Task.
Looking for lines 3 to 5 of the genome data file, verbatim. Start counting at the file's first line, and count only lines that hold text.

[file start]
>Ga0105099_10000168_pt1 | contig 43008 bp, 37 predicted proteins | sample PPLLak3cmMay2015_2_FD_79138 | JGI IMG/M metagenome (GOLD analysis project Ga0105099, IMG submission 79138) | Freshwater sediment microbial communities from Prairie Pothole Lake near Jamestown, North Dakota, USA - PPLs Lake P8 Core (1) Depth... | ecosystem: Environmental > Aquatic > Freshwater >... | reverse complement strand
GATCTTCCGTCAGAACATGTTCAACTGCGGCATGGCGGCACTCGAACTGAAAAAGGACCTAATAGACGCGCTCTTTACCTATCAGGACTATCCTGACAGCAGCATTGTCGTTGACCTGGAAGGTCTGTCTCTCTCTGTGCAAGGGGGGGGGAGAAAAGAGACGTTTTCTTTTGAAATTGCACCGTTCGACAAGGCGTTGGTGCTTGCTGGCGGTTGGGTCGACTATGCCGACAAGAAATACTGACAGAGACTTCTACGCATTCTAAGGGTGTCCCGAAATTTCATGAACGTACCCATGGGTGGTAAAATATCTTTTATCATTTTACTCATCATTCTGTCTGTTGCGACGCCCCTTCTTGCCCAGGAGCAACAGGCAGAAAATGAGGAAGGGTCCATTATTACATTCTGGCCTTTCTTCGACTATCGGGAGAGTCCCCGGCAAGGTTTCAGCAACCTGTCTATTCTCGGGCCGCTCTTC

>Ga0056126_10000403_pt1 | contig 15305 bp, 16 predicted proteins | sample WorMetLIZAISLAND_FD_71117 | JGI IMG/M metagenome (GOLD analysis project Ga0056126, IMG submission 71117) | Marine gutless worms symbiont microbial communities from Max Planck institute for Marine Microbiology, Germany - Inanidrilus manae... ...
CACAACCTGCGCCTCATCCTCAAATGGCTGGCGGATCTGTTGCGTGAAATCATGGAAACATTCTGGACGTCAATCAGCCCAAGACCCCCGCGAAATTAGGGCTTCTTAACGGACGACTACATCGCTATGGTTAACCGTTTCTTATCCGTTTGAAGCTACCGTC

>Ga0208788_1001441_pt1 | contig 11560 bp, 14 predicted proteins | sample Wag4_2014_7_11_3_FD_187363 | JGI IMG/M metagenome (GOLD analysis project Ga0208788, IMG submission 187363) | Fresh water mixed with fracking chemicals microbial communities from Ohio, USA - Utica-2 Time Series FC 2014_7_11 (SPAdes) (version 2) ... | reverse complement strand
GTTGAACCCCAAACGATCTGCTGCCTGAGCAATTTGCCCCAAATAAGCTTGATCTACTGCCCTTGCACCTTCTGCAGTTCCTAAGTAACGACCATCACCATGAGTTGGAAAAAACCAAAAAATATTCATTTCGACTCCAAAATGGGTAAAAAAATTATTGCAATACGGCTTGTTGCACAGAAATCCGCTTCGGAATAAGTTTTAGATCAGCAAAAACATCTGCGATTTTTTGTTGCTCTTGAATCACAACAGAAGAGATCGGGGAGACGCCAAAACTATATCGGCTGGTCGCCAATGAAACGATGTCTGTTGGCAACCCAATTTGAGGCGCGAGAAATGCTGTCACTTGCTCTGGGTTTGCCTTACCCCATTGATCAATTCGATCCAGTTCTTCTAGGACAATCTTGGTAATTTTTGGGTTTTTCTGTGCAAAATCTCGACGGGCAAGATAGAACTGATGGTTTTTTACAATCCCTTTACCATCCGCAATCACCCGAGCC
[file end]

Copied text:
>Ga0056126_10000403_pt1 | contig 15305 bp, 16 predicted proteins | sample WorMetLIZAISLAND_FD_71117 | JGI IMG/M metagenome (GOLD analysis project Ga0056126, IMG submission 71117) | Marine gutless worms symbiont microbial communities from Max Planck institute for Marine Microbiology, Germany - Inanidrilus manae... ...
CACAACCTGCGCCTCATCCTCAAATGGCTGGCGGATCTGTTGCGTGAAATCATGGAAACATTCTGGACGTCAATCAGCCCAAGACCCCCGCGAAATTAGGGCTTCTTAACGGACGACTACATCGCTATGGTTAACCGTTTCTTATCCGTTTGAAGCTACCGTC

>Ga0208788_1001441_pt1 | contig 11560 bp, 14 predicted proteins | sample Wag4_2014_7_11_3_FD_187363 | JGI IMG/M metagenome (GOLD analysis project Ga0208788, IMG submission 187363) | Fresh water mixed with fracking chemicals microbial communities from Ohio, USA - Utica-2 Time Series FC 2014_7_11 (SPAdes) (version 2) ... | reverse complement strand